Payday 2‘s Switch announcement was one of the most surprising news stories from the end of 2017, mostly due to the fact that this is one of the least Nintendo-friendly games I’ve seen in a while. An online multiplayer-focused heist-centered shooter, full of guns, gore and swearing, and making fun of political figures with its hilarious masks. That was surely one of the last games I’d ever imagine to come out for Nintendo’s new hybrid console, but I’m glad it did. While far from a masterpiece, Payday 2 for the Switch turned out to be a much more interesting experience than I could have ever imagined.
Moments of pure tension
My pre-release skepticism started due to my previous experiences with other ports of more complex and graphically demanding games to the Switch. Monster Energy Supercross was just hideous to look at. Troll and I ran, at best, at around 15 frames per second. FIFA 18 suffered from inferior graphics and removed content. Needless to say, I was already expecting the game to run poorly and have a ton of graphical issues. That . . . wasn’t the case.
Payday 2 runs pretty well on Switch hardware. Sure, the game isn’t exactly a visual masterpiece, as it is a game from the last generation. However I can’t deny my relief due to the fact that it looks fairly decent, with a good amount of particle and lighting effects and a rock-solid framerate. It’s locked at 30fps, but then again, so were the PS4 and Xbox One versions. The only in-game aspects that actually look very ugly are the NPCs, namely civilians and cops. You might not even notice them while you play the game, but as soon as I checked my footage and screenshots for this article, I was astonished with how Dreamcast-ish-at-best some of those NPCs looked!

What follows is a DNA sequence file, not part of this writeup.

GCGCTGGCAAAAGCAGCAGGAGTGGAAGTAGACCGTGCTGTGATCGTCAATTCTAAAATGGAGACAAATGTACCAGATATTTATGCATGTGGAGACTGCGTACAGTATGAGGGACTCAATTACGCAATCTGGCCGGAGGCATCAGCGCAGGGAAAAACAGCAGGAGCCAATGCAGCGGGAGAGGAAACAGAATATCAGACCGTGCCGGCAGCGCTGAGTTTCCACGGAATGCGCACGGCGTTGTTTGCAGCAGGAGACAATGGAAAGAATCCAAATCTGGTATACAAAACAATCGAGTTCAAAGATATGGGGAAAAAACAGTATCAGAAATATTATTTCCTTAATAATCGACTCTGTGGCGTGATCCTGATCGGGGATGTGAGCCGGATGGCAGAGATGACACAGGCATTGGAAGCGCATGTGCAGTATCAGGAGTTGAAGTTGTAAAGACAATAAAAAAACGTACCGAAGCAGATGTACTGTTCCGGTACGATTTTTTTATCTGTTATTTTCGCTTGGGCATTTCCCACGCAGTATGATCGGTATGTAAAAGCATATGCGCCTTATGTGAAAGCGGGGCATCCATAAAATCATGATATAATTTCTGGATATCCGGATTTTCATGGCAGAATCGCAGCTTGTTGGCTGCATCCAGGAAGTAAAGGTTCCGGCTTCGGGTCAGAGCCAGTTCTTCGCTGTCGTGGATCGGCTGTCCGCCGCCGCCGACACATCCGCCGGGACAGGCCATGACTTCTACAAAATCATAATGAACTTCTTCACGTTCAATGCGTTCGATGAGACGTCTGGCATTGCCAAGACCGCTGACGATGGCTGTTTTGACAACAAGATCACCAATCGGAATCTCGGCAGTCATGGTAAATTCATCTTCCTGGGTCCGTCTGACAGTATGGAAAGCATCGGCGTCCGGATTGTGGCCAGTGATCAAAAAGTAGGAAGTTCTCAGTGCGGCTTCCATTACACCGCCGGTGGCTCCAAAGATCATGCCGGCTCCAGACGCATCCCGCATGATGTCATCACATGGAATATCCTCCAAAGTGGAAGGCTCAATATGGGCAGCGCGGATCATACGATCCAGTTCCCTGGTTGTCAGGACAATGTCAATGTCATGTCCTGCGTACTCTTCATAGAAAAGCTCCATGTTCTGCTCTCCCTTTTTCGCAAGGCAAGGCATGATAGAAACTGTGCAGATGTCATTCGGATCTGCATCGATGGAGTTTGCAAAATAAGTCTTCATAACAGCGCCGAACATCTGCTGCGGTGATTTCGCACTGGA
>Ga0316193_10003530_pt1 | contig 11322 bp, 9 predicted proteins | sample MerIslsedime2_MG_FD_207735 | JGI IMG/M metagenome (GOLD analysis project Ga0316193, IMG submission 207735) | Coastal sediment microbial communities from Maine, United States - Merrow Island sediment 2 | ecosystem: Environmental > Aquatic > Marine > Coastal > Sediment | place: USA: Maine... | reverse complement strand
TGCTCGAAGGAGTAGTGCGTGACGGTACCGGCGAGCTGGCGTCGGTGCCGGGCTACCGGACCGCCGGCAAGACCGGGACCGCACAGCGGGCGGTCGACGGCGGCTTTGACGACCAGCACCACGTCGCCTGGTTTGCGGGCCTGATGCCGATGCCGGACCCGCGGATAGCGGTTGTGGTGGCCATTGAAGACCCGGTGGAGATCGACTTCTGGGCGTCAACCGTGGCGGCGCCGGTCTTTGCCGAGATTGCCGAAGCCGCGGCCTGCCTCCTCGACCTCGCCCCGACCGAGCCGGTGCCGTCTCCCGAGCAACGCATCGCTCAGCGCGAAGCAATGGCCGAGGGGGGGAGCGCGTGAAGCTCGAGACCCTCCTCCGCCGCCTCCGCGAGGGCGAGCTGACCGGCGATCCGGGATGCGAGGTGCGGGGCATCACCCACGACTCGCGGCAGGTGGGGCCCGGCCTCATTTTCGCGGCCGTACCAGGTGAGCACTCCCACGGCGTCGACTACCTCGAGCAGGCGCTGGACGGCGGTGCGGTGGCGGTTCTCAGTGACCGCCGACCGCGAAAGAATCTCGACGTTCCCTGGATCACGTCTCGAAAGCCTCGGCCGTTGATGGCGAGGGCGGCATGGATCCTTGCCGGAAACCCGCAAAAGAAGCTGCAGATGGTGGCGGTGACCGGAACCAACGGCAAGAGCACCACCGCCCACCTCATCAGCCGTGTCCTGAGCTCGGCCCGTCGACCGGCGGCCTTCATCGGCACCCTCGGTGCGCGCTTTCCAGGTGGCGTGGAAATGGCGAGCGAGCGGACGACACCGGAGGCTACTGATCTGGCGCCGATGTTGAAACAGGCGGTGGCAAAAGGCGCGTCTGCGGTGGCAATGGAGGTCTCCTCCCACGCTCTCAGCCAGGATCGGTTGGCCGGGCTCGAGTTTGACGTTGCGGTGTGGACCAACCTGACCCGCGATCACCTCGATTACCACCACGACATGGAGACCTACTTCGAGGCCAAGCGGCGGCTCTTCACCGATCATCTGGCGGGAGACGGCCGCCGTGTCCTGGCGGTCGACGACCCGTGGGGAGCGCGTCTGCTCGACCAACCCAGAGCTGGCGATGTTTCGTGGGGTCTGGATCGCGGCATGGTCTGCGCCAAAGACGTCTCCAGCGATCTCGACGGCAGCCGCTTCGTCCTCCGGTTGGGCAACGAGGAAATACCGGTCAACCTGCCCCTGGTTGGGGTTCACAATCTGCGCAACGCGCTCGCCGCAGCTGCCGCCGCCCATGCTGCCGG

Started from the bottom
By far, the best aspect in Payday 2 is its sound department, namely its soundtrack. While the voice acting is good enough (not overly memorable, though), the soundtrack really stole the show. The game masterfully knows when to start playing some high-octane tunes the moment cops start shooting at you or the moment you start running away to your getaway vehicle, for instance.
What you probably want to know the most is if the gameplay holds up on a portable. Thankfully, it does, but not without a fair share of issues.
The controls aren’t bad at all. They’re responsive enough, though the fact the Switch doesn’t have proper analog triggers will always haunt me when playing a shooter on that console. Payday 2 has the quintessential control scheme from any other shooter out there, so you know what to expect. With the exception of some tiny targets that are really annoying to aim at (such as the lockpick prompts), you won’t have many issues here.
Now we stealin’!